Mitigating Implicit Racial Bias Through Improved Mindfulness & Social Emotional Competency

By: Pamela Nicholas-Hoff


  • Educators, like physicians, should seek to ensure safety and justice for those they serve including, and especially, their students.
  • Understanding educator stress and burnout, and reducing implicit racial bias is an important part of creating safe and just learning environments for students.
  • Engaging in mindful awareness practices is a promising intervention for reducing implicit racial bias and its effects.
Source: Adobe

Educators, like physicians, should seek to ensure safety and justice for those under their care. Physicians who recite the Hippocratic Oath upon completion of medical school pledge to “keep [patients] from harm and injustice”1. Though the Hippocratic Oath is considered outdated by many institutions, this particular phrase within that famous text is relevant to the teaching profession.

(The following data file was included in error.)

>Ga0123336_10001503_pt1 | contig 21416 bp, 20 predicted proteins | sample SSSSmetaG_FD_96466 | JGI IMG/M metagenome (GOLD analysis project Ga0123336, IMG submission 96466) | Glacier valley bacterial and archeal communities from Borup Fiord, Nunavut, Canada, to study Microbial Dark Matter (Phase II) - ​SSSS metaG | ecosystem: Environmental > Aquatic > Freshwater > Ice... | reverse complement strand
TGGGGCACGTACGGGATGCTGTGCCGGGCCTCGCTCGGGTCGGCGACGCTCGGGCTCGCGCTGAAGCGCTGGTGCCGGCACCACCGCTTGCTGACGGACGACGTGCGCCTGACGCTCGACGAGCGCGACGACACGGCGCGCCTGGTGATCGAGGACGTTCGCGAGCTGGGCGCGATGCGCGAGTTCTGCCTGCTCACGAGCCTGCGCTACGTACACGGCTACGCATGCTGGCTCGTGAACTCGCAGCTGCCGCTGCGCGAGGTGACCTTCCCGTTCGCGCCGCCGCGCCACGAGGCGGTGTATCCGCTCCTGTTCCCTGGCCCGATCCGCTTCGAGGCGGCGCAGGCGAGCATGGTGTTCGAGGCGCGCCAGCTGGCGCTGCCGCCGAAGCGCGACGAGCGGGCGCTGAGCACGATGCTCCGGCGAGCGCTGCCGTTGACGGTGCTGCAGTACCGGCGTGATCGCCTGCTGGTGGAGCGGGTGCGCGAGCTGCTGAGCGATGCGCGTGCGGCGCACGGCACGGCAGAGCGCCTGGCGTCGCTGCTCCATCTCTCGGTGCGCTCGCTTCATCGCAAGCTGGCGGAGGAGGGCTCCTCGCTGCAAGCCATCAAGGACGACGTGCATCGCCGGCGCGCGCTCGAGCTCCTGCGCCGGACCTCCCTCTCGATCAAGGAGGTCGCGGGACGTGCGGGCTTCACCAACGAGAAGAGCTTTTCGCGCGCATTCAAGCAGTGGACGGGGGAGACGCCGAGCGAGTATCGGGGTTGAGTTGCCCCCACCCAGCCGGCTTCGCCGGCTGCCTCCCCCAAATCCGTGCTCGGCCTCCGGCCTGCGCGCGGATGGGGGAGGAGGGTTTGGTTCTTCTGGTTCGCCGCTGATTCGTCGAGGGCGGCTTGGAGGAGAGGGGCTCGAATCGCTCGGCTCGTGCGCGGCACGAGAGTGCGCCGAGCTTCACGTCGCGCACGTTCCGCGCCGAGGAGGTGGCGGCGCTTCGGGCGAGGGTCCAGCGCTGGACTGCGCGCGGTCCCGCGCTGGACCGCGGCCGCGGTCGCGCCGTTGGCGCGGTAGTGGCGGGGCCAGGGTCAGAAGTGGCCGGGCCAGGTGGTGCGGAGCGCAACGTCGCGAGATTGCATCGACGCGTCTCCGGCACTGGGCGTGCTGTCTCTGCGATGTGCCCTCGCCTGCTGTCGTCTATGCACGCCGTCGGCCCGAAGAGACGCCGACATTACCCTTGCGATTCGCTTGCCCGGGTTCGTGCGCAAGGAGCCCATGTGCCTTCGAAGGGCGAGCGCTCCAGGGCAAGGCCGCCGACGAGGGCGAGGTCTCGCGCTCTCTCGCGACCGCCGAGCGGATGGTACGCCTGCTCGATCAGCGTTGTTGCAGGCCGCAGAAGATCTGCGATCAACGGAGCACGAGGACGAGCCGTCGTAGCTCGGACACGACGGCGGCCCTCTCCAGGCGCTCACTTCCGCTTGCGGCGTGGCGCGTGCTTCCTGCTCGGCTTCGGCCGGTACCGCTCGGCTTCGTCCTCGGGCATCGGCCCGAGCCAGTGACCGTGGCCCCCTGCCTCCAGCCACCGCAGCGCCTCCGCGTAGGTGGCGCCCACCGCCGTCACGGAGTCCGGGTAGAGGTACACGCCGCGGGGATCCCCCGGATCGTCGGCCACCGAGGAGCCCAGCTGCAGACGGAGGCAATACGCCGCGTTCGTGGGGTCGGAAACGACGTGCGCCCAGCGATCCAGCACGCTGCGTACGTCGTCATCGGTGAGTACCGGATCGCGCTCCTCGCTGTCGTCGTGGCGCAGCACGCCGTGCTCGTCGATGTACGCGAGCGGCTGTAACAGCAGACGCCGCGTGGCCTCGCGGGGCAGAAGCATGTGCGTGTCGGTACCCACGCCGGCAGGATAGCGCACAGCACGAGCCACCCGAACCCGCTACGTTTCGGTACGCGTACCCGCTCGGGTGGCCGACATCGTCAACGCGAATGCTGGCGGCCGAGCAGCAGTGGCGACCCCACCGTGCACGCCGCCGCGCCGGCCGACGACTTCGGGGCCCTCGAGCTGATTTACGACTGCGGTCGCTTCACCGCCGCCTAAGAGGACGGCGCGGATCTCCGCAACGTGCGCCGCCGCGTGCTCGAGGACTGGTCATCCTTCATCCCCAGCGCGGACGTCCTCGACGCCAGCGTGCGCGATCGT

Ensuring safety and justice for students is not as easy as one might think. Unlike physicians who are required to participate in prolonged, supervised residencies under close scrutiny, educators only participate in brief periods of supervised instruction before being permitted to engage with students in relative isolation. The potential for harm is evident in such situations, especially when educators are unaware of their implicit racial bias. Educator stress and burnout can also lead to unsafe learning environments as they increase the likelihood of reactivity and reliance on heuristics (e.g., racial bias and stereotyping).

Educator Stress & Burnout